- Avoid accessing flash during power transitions when supply levels may be unstable.
- Use checksums or CRC values to verify data integrity of critical flash data.
- Implement logic to detect bad/corrupt sectors and remap or restore data.
Flash Memory Deadlock
If flash operations are incorrectly sequenced in firmware, deadlock conditions could occur where the system gets stuck waiting on flash hardware and becomes unresponsive. For example, attempting to erase a block that is midway through a write cycle. Always check that flash operations have completed before starting a new one.
Additional tips to prevent deadlocks:
- Structure code so flash routines are only called from a single task or thread.
- Disable/pend other flash access requests while any operation is in progress.
- Use watchdog timers to catch stuck flash routines and reset the system.
Unpredictable Code Execution from Flash
The Cortex-M3 flash memory interface allows fetch requests and write requests to happen concurrently. This means new code can be written to a flash sector while existing code from that sector is still executing. This could lead to unpredictable program flow if code gets modified mid-execution.
To avoid unintended program behavior:
- Mark code sections as read-only whenever possible.
- Flush instruction pipeline after writing new code to flash.
- Restrict code updates to well-defined points, forcing an entrypoint reboot.
Flash Memory Shorts
In rare cases, flash memory cells can short circuit, getting stuck in a low resistance state that always reads as erased. This effectively creates bad blocks that always read 0xFF. These failure points increase with wear. To mitigate:
- Implement bad block detection and mapping to avoid worn out flash sectors.
- Use error correcting codes that can detect and correct bits stuck in erasure state.
- Write complementary data pairs across multiple cells to identify shorts.
Limited Flash Patch Capability
Due to the page erase requirements, directly patching flash code is often unfeasible. Any modifications require an entire sector to be erased and rewritten. For large firmware images, patching even small sections is cumbersome.
Potential mitigation strategies include:
- Reserve blank space in each sector to allow for future patches.
- Use indirect branching via function pointers stored in RAM patch areas.
- Design separate patch code sections that can be toggled.
Single BIT Errors in Flash
Flash memory is susceptible to bit errors, where stored bits spontaneously flip state. Single bit flips are possible in flight during radiation exposure. Multi-bit errors are less likely but can still occur.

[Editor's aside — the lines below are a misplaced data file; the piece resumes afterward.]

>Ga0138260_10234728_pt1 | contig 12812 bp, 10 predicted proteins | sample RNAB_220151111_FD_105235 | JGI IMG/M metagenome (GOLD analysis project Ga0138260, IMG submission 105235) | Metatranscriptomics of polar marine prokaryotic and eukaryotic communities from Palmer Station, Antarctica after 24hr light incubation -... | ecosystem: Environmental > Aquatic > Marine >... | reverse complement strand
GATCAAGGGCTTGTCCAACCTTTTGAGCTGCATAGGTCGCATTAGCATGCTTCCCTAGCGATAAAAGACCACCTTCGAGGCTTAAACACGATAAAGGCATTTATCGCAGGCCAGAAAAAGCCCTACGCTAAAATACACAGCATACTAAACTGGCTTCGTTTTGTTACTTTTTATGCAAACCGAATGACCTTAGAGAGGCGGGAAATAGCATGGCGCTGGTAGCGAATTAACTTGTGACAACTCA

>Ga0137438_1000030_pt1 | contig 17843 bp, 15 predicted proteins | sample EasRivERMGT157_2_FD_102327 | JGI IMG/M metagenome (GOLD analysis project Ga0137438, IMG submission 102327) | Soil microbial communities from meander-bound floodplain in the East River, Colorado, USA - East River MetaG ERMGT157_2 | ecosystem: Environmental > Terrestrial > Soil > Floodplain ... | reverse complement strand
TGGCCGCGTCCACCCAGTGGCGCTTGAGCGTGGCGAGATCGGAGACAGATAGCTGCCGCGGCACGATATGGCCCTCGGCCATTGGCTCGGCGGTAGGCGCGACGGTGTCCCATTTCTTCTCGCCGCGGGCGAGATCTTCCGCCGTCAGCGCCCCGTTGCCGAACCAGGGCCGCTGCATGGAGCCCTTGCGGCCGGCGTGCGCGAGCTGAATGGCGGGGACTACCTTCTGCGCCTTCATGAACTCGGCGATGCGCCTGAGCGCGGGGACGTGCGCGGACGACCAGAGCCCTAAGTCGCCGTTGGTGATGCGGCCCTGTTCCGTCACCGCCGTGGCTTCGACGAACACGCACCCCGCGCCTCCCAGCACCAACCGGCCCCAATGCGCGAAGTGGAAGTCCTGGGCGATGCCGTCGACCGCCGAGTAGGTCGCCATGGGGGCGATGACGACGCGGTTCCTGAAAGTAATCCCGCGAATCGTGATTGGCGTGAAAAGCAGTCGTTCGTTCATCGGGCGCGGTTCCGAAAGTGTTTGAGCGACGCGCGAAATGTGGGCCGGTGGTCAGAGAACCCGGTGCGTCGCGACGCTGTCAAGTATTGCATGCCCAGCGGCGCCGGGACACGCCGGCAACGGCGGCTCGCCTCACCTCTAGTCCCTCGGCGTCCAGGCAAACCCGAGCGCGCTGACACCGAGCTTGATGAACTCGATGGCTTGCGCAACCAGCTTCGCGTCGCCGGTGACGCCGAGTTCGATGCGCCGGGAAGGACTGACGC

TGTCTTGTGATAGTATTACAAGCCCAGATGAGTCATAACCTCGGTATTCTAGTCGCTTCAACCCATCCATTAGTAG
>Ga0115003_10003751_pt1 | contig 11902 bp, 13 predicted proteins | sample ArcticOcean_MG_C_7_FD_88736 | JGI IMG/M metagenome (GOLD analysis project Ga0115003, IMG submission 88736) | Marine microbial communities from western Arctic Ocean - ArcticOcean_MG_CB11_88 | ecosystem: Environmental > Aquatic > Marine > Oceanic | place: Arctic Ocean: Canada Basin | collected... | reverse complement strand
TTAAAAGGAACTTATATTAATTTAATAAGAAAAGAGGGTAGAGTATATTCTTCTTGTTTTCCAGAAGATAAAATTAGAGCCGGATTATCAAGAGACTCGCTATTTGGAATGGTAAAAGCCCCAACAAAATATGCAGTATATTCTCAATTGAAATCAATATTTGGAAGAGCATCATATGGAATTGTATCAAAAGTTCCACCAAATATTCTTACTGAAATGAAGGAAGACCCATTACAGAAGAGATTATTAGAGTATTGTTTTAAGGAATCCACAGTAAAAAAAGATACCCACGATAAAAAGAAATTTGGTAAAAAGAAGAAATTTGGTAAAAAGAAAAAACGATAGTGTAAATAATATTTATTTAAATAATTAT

To detect and recover from bit errors:
- Use parity or ECC codes to detect incorrect bits.
- Duplicate critical data across multiple flash sectors.
- Perform periodic scrubbing to detect and correct bit flips.
Flash Memory Reads Disturbing GPIO
Due to the shared bus architecture, flash memory accesses can impact other peripherals on Cortex-M3 MCUs. Specifically, GPIO ports may glitch during flash reads if the two peripherals are on the same bus. Steps to avoid issues:
- Configure flash and GPIO on separate buses/memory regions if possible.
- Disable GPIO interrupts during flash read cycles.
- Fix GPIO outputs after flash access if glitches are problematic.
- Minimize unnecessary flash reads to reduce chances of disturbance.
The Flash Interface Has Single Point of Failure
The flash memory interface is a key piece of system infrastructure. If the flash controller peripheral fails due to defect or damage, system firmware and data may become inaccessible. Consider the following hardware redundancy techniques:
- Use flash parts with multiple independently accessible banks/planes.
- Implement custom logic mirroring flash to secondary chip or bus.
- Use error correction coding to recover from failures.
On the software side, compartmentalize code into regions with separate flash interfaces. This way a localized failure only impacts a subset of functionality.
In summary, Cortex-M3 flash memory has limitations in its size, access timing, erase requirements, wear endurance, and susceptibility to errors. Careful firmware design can mitigate most issues by minimizing unnecessary writes, spreading wear evenly, verifying data integrity, and recovering from failures. Adding external storage can also help overcome size and endurance restrictions in data-intensive applications. Understanding these nuances of integrated flash memory leads to more robust Cortex-M3 system design.